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Title: Kinetic Studies and Reactor Modeling of Single Step H2 S Removal Using Chelated Iron Solution Authors: A. Karimi, A. Tavassoli, B. Nasernezhad PII: DOI: Reference: To appear in: Received date: Revised date: Accepted date: 20-5-2009 7-11-2009 21-11-2009 S0263-8762(09)00307-4 doi:10.1016/j.cherd.2009.11.014 CHERD 415

Please cite this article as: Karimi, A., Tavassoli, A., Nasernezhad, B., Kinetic Studies and Reactor Modeling of Single Step H2 S Removal Using Chelated Iron Solution, Chemical Engineering Research and Design (2008), doi:10.1016/j.cherd.2009.11.014 This is a PDF le of an unedited manuscript that has been accepted for publication. As a service to our customers we are providing this early version of the manuscript. The manuscript will undergo copyediting, typesetting, and review of the resulting proof before it is published in its nal form. Please note that during the production process errors may be discovered which could affect the content, and all legal disclaimers that apply to the journal pertain.

*Manuscript

Kinetic Studies and Reactor Modeling of Single Step H2S Removal Using Chelated Iron Solution
A. Karimi1, A. Tavassoli1, B. Nasernezhad2 1 Gas Research Division, Research Institute of petroleum industry (RIPI) karimial@ripi.ir 2 Chemical Engineering Department, Amir Kabir University Abstract

Airlift reactor concept was used for hydrogen sulfide removal from acid gases using

were determined and finally, an Autosweet program was developed for design and

and products with time, the required time to achieve steady state conditions, concentration profiles of two phases at steady state and volume of the reactor in absorption and regeneration sections can be calculated based on implemented model in this study. Comparison of theoretical and experimental results shows a good agreement and justifies the model. Based on the model as a second stage of project, a 1 m3 prototype reactor was designed and constructed at NIOC research institute. Keywords: kinetics, modeling, airlift, chelated iron, hydrogen sulfide

Liquid phase oxidation process using iron chelate catalytic solution (LOCAT) has been employed for treatment of acid gas streams. However, the process was identified economical for up to 850-1050 kg/hr of sulfur production, although much larger systems have been installed [1]. Advantages of these systems include the ability to treat both aerobic and non-aerobic gas streams, high H2S removal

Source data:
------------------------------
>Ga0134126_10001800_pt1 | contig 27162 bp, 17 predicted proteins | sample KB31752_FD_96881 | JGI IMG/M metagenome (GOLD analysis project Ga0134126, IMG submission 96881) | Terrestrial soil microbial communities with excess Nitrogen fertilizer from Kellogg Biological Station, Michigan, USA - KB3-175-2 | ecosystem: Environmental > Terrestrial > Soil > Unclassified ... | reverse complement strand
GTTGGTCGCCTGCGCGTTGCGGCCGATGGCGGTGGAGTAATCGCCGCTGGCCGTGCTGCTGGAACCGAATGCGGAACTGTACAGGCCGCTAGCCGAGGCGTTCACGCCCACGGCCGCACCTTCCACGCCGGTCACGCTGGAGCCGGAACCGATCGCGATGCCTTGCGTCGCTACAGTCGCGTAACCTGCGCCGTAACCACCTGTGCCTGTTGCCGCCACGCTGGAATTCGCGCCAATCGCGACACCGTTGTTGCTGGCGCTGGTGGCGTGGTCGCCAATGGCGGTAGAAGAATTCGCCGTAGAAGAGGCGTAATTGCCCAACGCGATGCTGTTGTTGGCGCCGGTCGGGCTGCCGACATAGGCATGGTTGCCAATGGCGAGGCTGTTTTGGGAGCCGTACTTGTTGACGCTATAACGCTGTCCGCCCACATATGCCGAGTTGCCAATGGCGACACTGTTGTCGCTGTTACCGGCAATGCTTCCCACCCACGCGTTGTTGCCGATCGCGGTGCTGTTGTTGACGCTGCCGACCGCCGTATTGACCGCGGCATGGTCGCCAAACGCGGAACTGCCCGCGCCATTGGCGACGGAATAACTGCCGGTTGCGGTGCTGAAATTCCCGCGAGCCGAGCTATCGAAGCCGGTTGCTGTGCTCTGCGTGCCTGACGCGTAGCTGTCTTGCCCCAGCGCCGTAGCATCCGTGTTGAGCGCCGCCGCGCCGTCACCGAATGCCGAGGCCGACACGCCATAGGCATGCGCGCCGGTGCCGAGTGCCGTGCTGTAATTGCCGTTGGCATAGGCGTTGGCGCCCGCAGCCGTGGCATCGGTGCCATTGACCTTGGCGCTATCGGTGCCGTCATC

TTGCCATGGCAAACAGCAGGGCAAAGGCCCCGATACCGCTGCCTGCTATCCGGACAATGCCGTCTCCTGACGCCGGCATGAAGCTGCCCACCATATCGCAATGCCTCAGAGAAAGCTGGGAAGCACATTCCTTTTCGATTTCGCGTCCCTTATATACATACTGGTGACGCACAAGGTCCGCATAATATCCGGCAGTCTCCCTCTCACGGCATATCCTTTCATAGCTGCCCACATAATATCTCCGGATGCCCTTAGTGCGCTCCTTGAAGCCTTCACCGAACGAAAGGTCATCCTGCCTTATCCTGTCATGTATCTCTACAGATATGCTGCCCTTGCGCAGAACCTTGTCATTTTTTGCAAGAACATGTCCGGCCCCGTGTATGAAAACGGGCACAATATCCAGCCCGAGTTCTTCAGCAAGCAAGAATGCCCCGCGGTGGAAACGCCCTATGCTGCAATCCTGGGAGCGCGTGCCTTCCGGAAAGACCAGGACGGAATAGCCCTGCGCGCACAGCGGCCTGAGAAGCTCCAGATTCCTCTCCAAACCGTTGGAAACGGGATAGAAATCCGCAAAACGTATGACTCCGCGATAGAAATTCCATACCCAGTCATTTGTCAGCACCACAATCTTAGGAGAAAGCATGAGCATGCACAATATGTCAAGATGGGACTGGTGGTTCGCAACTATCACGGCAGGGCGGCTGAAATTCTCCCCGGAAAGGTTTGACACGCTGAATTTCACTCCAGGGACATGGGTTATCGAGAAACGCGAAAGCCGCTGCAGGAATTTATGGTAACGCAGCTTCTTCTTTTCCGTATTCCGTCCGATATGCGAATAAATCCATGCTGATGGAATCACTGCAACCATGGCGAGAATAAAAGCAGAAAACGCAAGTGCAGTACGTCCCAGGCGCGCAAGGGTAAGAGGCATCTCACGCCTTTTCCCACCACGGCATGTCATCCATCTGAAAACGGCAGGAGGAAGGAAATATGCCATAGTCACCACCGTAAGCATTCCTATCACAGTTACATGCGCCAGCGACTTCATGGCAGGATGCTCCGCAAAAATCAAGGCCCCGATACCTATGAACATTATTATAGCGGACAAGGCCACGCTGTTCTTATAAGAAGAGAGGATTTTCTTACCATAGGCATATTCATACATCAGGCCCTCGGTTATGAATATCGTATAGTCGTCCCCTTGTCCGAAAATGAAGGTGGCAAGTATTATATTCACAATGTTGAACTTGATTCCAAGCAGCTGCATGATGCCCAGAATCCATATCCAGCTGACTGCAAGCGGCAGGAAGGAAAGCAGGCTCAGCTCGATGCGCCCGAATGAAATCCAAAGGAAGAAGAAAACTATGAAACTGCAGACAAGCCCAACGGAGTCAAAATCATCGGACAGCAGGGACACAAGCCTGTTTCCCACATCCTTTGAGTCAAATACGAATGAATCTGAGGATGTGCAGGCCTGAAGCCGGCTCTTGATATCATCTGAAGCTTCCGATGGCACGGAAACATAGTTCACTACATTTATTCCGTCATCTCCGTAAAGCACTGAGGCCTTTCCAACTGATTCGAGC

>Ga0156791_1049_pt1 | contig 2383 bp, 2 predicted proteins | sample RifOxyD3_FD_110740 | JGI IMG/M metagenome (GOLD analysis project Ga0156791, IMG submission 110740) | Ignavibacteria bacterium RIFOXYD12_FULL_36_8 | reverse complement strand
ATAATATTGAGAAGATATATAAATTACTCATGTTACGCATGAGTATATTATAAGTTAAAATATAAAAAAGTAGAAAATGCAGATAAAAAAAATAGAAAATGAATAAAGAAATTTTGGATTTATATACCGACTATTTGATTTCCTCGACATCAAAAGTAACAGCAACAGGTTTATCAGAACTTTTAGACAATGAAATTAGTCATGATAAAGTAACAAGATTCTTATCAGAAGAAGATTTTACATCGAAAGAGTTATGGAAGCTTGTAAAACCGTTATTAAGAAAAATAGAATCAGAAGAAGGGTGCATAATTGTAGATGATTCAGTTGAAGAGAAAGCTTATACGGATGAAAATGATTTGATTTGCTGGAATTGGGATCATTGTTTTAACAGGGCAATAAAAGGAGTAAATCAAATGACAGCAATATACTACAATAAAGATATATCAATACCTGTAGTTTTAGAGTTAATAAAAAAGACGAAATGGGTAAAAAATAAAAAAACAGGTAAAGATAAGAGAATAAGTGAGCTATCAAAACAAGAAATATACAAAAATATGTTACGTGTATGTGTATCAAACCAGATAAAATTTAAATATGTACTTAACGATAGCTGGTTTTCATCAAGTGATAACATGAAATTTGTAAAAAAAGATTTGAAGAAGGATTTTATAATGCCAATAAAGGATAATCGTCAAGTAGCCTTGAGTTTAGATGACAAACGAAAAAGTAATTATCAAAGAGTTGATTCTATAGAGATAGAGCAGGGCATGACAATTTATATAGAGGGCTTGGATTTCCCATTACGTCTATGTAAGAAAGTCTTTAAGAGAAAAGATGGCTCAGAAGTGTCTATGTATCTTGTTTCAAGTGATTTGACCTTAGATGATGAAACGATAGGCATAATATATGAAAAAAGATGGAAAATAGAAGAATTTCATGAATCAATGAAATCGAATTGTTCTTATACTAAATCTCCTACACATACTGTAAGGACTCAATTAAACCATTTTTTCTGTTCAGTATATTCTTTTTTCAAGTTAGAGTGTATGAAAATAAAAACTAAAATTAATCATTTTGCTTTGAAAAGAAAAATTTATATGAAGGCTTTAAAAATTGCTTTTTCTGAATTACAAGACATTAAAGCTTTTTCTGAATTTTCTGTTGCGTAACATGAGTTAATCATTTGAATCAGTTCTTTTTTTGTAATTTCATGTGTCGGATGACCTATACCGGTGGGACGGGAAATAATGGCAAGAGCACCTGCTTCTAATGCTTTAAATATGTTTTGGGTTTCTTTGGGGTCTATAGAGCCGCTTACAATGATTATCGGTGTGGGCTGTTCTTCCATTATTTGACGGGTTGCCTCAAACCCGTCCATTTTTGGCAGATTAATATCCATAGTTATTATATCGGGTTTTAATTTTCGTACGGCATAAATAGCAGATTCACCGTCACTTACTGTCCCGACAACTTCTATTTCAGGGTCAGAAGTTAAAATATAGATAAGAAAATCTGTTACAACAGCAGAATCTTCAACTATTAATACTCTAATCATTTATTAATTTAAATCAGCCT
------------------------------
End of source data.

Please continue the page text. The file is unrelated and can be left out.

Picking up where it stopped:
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Introduction

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1

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simulation of the reactor. Variations of the concentration profiles of the reactants

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chelated iron solution. Rate equations for absorption and regeneration reactions

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Page 1 of 23

efficiencies, great flexibility; essentially 100% turndown on H2S concentration in feedstock, and quality and the production of innocuous products and byproducts. The two most common processing schemes encountered in these systems are named "Conventional" and "Autocirculation". The first one is employed for processing gas streams, which are either combustible or cannot be contaminated with air. Here, absorption and regeneration reactions occur in separate vessels. The second one is

which both absorption and regeneration reactions are carried out in a single vessel according to the following equations respectively:
H 2S 2Fe 3 2Fe 2 S 2H

us

cr

used for processing acid gas streams (CO2 and H2S) or noncombustible streams in

H 2 O 2Fe2

1 O2 2

2Fe3

an
2

2OH

The overall reaction is the reaction given in equation (3):

The autocircualtion scheme of the reactor is illustrated in Fig. 1. The reactor consists of three main zones; riser, downcomer and gas-liquid separator. In riser both absorption and regeneration reactions take place. In the initial section of the riser, in which the reaction of equation (1) occurs, acid gas is sparged and absorbed into a catalytic solution. Then, the solution flows in regeneration section in which air is sparged where the reaction of equation (2) occurs. The solution circulates due to density difference created between riser and downcomer zones. As seen in Fig. 1, the two spargers for acid gas and air are placed in an appropriate flexible distance to each other. The regenerated catalytic solution re-enters to the riser absorption zone due to the presence of the natural circulation.

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H 2S

1 O2 2

H 2 O S

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(1) (2) (3)
Page 2 of 23